Which Joe gave his name to ‘sloppy joes’? We look at five interesting sandwiches and their lexical origins.
1‘she dragged the heavy chair nearer to the bed’
haul, pull, draw, tug, heave, trail, trawl, tow
informal yank, lug
2‘the day dragged for Anne’
become tedious, appear to pass slowly, go slowly, move slowly, creep along, limp along, crawl, hang heavy, go at a snail's pace, wear on, go on too long, go on and on
1‘the drag of the air brakes causes more rapid deceleration’
pull, tug, tow, heave, yank
resistance, braking, retardation
2‘working nine to five can be a drag’
bore, tedious thing, tiresome thing, nuisance, bother, trouble, pest, annoyance, source of annoyance, trial, vexation, thorn in one's flesh
informal tiresome person, tedious person
informal pain, pain in the neck, bind, headache, hassle
North American informal pain in the butt, nudnik
Australian informal fair cow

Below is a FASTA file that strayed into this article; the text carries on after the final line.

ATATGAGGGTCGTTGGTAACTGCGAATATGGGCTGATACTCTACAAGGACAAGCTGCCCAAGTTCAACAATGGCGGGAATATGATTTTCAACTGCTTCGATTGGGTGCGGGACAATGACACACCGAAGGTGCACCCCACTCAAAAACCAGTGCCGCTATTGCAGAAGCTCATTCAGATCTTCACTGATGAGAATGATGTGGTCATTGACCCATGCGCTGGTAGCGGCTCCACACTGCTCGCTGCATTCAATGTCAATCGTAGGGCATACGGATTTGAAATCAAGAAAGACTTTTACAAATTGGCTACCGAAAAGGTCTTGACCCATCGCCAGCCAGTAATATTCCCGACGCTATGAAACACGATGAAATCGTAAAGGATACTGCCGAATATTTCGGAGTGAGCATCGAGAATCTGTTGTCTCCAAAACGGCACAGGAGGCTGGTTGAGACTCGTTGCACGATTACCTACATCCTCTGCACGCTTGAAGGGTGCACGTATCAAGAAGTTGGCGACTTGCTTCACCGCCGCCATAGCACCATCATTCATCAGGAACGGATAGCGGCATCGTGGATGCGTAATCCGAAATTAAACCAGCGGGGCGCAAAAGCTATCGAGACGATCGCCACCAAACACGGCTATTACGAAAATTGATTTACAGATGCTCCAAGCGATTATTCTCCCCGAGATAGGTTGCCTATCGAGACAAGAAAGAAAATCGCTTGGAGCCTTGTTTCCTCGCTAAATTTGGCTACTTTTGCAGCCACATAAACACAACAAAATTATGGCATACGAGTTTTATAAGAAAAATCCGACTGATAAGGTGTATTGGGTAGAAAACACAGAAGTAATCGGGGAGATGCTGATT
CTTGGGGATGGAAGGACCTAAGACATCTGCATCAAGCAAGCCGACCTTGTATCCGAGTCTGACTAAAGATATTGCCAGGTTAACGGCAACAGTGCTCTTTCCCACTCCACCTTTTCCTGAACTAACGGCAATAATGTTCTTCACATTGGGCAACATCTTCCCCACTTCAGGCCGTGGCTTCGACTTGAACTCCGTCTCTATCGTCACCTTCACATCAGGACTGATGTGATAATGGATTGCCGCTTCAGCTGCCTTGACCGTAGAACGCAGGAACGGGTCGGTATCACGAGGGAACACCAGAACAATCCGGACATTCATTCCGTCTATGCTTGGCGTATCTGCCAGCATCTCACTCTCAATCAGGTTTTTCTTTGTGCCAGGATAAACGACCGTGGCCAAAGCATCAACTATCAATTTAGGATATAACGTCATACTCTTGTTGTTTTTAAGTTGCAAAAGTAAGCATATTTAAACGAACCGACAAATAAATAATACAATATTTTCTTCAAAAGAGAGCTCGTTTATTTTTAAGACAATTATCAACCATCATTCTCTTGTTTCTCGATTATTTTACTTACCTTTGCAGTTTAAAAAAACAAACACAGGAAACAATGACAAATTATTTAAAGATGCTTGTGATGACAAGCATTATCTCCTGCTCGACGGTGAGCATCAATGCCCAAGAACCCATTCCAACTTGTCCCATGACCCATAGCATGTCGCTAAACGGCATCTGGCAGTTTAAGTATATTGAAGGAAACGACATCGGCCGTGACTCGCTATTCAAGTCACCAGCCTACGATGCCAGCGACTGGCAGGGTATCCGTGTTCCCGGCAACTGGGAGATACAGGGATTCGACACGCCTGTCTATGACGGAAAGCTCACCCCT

Australian NZ informal nark
British informal, dated blighter, blister, pill
British informal, vulgar slang pain in the arse
‘Stop dragging your feet. We have to move.’
delay, put off doing something, postpone action, defer action, procrastinate, be dilatory, use delaying tactics, stall, temporize, play for time, play a waiting game, dally, take one's time
kick the can down the road
‘that procedure was bound to drag out the negotiations’
prolong, protract, draw out, stretch out, spin out, string out, make something go on and on, extend, extend the duration of, lengthen, carry on, keep going, keep alive, continue
Are you looking for a word for a foolish person? We explore twelve interesting words to describe the dunderheads in your life.
Before you run for the hills, let’s run through a list of ‘run’ expressions that are running through our minds.
The definitions of ‘buddy’ and ‘bro’ in the OED have recently been revised. We explore their history and increase in popularity.